The Soubrettes to perform in an online concert June 13

Choir, directed by Anna Patton, is working on a debut album

BRATTLEBORO — The Soubrettes will present a concert on Sunday, June 13, at 4 p.m. on a popular meeting platform (un-named here to deter “bombing”) and Facebook Live.

Based at the Vermont Jazz Center, the singing ensemble, directed by Anna Patton, specializes in close-harmony arrangements of swing, jazz, blues, and songs by contemporary songwriters.

“Soubrette” is a musical theater term for the non-leading lady who is usually funnier, more worldly, and more instrumental to plot intrigue than the lead. “The choir seeks out these kinds of Soubrette-like songs and performs them with syncopation, panache, and wonderfully crunchy harmonies,” as described in a news release.

In a year in which its members couldn't perform as usual, they chose to revisit some favorite songs from the choir's 12-year history and create a remotely recorded album to be released in the fall.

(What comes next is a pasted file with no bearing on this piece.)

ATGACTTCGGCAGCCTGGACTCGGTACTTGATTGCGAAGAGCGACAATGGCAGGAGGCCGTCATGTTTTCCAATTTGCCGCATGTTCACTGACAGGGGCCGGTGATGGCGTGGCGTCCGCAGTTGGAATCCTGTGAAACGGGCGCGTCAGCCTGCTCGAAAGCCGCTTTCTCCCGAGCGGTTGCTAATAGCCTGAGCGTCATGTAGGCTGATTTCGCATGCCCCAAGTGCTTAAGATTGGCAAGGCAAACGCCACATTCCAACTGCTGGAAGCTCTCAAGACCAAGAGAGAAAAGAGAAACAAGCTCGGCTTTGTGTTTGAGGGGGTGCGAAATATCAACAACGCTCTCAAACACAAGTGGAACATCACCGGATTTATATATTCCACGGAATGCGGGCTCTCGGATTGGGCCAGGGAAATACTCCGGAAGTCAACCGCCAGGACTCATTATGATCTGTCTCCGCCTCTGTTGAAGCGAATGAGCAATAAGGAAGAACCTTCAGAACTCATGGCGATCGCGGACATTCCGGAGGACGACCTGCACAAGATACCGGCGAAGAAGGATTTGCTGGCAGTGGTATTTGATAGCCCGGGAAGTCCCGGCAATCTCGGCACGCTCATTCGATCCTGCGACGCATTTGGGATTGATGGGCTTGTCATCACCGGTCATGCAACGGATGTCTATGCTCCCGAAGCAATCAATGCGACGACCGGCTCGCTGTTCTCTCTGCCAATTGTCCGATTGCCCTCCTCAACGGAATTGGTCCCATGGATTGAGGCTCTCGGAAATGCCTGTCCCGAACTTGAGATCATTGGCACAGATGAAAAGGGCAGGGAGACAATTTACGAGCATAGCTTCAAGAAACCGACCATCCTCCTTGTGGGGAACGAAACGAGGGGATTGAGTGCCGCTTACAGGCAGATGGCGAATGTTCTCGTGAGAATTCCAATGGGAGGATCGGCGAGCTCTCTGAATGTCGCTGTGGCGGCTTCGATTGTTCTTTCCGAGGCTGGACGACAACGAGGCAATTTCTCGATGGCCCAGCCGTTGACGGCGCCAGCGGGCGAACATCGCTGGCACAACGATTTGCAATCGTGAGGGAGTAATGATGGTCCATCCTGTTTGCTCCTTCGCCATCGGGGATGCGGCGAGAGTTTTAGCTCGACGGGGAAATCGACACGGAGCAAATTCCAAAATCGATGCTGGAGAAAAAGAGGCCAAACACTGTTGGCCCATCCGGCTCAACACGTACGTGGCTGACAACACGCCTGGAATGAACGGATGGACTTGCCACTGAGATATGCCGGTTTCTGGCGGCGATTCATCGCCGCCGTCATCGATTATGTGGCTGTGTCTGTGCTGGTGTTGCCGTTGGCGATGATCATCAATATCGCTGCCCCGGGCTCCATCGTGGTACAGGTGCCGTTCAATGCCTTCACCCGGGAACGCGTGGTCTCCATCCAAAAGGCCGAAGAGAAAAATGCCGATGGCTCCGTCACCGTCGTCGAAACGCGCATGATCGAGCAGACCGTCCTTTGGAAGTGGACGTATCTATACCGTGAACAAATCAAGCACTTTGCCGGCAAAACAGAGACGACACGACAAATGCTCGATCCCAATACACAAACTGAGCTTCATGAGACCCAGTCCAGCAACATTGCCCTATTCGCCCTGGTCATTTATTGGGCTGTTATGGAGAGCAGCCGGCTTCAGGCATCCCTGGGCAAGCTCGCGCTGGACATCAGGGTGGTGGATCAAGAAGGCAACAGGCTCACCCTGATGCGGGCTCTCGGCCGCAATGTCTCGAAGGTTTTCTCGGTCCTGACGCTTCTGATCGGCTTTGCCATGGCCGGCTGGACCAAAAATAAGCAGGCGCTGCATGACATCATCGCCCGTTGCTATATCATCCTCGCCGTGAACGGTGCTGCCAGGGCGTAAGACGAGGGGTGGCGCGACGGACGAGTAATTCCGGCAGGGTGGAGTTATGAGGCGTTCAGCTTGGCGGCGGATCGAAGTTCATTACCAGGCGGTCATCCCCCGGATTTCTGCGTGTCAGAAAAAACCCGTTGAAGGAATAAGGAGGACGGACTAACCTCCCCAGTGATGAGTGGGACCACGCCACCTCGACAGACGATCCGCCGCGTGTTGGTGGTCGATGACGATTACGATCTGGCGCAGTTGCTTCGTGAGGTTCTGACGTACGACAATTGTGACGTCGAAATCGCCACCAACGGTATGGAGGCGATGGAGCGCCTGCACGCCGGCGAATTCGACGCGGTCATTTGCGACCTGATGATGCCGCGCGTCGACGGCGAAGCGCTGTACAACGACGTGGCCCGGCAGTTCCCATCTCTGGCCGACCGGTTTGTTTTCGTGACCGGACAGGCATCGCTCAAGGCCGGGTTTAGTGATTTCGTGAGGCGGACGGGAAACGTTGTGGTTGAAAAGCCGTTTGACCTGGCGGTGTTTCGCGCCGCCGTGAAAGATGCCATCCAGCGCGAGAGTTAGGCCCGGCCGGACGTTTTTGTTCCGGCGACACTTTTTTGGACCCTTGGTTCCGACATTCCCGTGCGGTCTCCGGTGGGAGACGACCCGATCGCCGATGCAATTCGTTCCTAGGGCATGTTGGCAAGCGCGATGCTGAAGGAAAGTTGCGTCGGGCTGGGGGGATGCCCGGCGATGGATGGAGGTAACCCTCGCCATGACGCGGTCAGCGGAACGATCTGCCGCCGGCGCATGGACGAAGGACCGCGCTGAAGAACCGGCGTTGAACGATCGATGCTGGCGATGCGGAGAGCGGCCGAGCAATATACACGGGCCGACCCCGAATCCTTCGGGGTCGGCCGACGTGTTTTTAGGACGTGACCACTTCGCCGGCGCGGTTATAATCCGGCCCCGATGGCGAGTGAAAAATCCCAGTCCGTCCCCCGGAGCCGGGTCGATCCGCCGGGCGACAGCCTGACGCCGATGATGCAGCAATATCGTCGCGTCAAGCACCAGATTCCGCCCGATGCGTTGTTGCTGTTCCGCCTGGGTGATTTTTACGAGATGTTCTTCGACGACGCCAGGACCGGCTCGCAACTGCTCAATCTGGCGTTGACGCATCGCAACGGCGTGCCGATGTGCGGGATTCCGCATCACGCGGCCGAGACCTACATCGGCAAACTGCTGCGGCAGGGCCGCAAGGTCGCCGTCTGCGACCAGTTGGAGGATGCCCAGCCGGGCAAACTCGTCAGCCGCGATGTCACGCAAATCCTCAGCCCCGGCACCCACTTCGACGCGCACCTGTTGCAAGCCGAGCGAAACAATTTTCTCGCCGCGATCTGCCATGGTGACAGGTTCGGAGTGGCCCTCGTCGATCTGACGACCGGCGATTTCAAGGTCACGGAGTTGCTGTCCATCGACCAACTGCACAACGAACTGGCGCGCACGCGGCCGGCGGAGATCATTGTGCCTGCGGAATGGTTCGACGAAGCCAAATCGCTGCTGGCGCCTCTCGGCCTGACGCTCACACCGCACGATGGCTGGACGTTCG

The concert will feature these never-before-heard rough mixes. Arranged for four parts by Patton, the songs include ones by Irving Berlin, Carsie Blanton, Mose Allison, and Kris Delmhorst as well as Patton's arrangements based on performances by Billie Holiday, Ella Fitzgerald, McCoy Tyner, and Cécile McLorin Salvant.

Some of Vermont's finest instrumentalists joined Patton in creating the accompaniment tracks, including Will Patton, Eugene Uman, and Dono Schabner.

“There will also be moments of live audio, music videos, and a few of the group's favorite short jokes,” the event's organizers promise.

In a show of resiliency and ingenuity due to the past year's restrictions, the choir rehearsed completely online and recorded individually, mostly by showing up one at a time to Patton's porch where mic and headphone cables dangled from her second-story home-office window.

Sometimes multiple takes were required due to various interruptions unheard in a normal recording studio, such as a neighbor's leaf blower, wind and weather, or a woodpecker's rat-a-tatting out of rhythm to the song.

Patton then compiled all the individual recordings and did the mixing of all the separate vocals and instruments.

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